Teaching your children the time

Tutorial -

Teaching your children the time

of reading - words

As adults, there are many skills that we take for granted, but the truth is that we have had to acquire them through hard work and perseverance. The example par excellence is, of course, reading the time! As adults, we rarely think about the mental pirouettes needed to read and express the time on a traditional clock, but that changes when you have children. We will explain everything you need to know to teach your children how to read a clock while helping them get a good start in their education and independence.

What is the ideal age to learn the time?

As a child's brain develops, their neural connections become better equipped to understand concepts that were once too advanced for them. For example, the idea of the permanence of objects (and the end of the fascination with the cuckoo clock!) or understanding the reality of dangers and consequences are intellectual growths that we acquire with age. The same goes for the knowledge of time.

So, how old should your children be before you teach them to read the time?

There are a few key ages at which you should teach your child the concept of time - but remember that it is a gradual process:

5-6 years old:

  • Children should be able to read the hours and half hours on an analog clock, and draw the corresponding hours.

6-7 years old :

  • Children should know the number of minutes in an hour and the number of hours in a day.
  • Children should be able to say/draw the time in five minute increments,
  • Children should be able to understand the concepts of quarter to quarter past

7-8 years old :

  • Children should be able to read an analog clock, using 12-hour clocks, 24-hour clocks and Roman numerals (I-XII).
  • Children should be able to compare the time (by hours, minutes and even seconds).
  • Children should be comfortable with time-specific vocabulary (hour, morning, afternoon, noon and midnight). 

Teach children to read and express time

Before a child can read the time, he or she must understand the basics of reading the time. Follow the processes below to make sure your children have the basic knowledge to read a clock:

1) Practice counting to 60

Before being able to run, the child must walk. Likewise, before he can read the time, he must know all his numbers up to 60, comfortably. Help him learn by having him read the numbers on a chart, write them down and recite them from memory.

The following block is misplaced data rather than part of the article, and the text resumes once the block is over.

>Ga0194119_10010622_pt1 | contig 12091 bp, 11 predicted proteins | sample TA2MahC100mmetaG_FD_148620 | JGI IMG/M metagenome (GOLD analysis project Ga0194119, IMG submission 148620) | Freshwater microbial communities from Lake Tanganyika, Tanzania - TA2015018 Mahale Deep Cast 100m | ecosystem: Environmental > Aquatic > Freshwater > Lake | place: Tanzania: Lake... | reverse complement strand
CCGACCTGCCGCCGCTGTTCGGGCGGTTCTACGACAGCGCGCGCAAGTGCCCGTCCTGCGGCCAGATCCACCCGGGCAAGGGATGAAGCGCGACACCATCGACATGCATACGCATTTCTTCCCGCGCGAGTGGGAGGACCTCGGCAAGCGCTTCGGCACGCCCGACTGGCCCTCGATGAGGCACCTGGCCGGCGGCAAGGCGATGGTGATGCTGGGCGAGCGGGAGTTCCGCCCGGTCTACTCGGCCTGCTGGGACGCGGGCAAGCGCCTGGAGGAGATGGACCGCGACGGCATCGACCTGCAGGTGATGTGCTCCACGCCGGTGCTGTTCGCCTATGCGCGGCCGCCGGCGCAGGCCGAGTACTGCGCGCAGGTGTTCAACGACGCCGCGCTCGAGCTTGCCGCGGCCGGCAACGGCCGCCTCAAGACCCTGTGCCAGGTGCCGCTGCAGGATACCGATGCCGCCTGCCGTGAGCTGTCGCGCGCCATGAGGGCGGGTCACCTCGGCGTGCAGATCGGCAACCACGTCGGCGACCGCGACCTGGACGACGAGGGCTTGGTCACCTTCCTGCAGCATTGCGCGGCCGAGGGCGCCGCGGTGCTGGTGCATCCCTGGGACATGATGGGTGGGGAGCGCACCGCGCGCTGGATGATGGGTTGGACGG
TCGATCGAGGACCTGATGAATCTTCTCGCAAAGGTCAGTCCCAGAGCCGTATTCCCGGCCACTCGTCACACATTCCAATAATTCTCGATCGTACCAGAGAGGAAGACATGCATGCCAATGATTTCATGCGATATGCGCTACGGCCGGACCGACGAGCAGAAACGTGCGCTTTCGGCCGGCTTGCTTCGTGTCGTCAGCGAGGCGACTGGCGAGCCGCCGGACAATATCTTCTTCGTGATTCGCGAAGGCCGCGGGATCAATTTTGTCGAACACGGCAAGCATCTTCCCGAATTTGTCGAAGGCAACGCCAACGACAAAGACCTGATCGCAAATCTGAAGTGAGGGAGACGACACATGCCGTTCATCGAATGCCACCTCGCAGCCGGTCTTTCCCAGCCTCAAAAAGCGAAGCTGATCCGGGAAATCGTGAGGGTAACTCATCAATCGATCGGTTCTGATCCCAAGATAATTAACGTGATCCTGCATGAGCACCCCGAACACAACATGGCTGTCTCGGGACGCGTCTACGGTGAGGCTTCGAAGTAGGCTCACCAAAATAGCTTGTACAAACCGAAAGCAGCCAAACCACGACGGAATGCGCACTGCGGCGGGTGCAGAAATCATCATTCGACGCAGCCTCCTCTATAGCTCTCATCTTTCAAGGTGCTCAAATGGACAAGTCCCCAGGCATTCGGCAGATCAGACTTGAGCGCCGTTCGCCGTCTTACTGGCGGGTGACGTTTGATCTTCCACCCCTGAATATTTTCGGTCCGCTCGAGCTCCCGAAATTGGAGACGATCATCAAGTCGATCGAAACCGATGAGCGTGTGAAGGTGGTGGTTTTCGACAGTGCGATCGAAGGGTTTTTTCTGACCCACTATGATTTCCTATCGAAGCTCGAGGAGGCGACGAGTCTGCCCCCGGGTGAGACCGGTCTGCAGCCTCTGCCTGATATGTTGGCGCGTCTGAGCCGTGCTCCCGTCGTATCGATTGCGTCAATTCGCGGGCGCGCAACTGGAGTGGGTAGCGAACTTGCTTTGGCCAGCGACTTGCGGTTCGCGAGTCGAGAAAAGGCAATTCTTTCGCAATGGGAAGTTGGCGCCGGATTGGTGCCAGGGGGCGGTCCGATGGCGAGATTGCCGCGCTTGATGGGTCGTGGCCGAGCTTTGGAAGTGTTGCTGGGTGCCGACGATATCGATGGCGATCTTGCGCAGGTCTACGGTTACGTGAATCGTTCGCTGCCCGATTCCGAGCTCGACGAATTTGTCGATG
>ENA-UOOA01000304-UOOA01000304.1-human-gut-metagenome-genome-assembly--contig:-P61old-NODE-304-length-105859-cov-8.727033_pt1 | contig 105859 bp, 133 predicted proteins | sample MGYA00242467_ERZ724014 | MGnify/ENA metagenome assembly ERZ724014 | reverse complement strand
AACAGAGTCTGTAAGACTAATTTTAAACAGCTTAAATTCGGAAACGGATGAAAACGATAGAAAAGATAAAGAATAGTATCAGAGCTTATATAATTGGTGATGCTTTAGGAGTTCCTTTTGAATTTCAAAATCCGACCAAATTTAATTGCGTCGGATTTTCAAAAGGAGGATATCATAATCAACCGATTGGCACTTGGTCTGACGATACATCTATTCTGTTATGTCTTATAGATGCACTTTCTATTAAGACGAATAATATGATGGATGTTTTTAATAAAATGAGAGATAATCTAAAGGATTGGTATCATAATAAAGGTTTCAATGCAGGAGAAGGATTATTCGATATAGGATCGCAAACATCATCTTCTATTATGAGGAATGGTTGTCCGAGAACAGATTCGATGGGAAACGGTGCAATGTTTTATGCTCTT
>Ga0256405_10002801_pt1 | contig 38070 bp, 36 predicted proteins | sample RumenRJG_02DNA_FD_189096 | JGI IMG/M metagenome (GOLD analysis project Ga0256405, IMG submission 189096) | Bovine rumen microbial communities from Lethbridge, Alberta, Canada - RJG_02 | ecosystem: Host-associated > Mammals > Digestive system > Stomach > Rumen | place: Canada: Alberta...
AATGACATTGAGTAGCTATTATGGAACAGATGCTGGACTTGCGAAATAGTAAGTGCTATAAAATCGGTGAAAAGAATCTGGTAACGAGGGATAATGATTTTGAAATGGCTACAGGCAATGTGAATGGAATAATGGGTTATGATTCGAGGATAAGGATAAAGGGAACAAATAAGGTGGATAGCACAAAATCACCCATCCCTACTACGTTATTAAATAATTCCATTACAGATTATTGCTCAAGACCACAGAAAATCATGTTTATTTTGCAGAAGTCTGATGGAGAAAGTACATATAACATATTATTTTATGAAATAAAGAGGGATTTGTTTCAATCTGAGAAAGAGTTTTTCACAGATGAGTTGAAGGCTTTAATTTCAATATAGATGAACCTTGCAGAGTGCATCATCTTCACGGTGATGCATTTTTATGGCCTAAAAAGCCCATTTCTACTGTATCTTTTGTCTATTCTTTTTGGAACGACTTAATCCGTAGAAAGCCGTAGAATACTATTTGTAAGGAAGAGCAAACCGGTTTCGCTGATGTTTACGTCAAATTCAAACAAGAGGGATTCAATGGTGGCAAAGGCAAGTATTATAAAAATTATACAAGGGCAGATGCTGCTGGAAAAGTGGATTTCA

2) Practice counting in fives

Once your child has learned to count to 60, teach him or her to count to 60 by five. Your child will have mastered this when he or she can recite and write from memory from 0 to 60.

3) Introduce your child to the concept of time

Time is in a rather radical process (which took humans a few thousand years to understand and record it).

To teach your children how to master it, start by introducing them to the concepts of morning, noon, evening and night.

Next, ask your child when certain activities in your daily life take place (e.g., "When do we eat breakfast?"). "or "What do we do in the morning").

Once your child can understand these divisions of the day, he or she is on the right track to understanding time!

4) Make a model clock together

Take a paper plate and enthusiastically say to your child: "Today we make our own clocks!". Keep an analog clock next to you to use as a reference. You can read our article on how to make a homemade clock for this.

Be sure to focus on the important markers (12, 3, 6, 9) as well as the hour and minute hands during construction.

Then try some simple examples of setting and indicating the hours. For your child to have fun, take turns setting and answering (don't be afraid to be wrong a few times to show them that they can make mistakes).

5) Relate time to their daily routine

As your child learns to know the time, you need to continue to connect time to their daily routine while going further and further. For example, ask them what time school ends and then ask them to show you the corresponding time on the model clock. Try to do this several times a day (with different examples).

  • Start with the hour hand: This is the easiest of the two hands to grasp, so teach them how to use the clock's hour hand so they can make the connection between the numbers and the times of day. Show them how to read the hour hand with examples ("I see the hour hand points to _, so I know it's _ time!") Then, when they begin to understand, ask them to show you some of the times on the clock.
  • Then switch to the minute hand : The minute hand is harder for children to understand. Explain to your children that since there are 60 minutes in an hour, 1 means 5 and 9 means 45. This can be extremely frustrating for most children who like to think math is black and white, so please help them understand and be patient. Show them how to read the minute hand ("I see that the minute hand points to x, so I know it's _:x*5 o'clock!") If your child is really struggling, simply draw the number of minutes around the clock and ask them to use it as a reference.

Remember that telling the time is a pretty difficult process and it will take your child a while.

As your child gains confidence, encourage him/her and continue to practice regularly with him/her. If they make mistakes, just set a good example and try again.

Remember that all good things take time :)

Children's clocks

There are many clocks, but not all of them are suitable for your children's room. His room is his universe, he must find his way there. Adding a clock that he will enjoy looking at and reading is essential as he grows up. If your child loves unicorns it is interesting to install a unicorn clock, reading the time will no longer be a chore but a pleasure!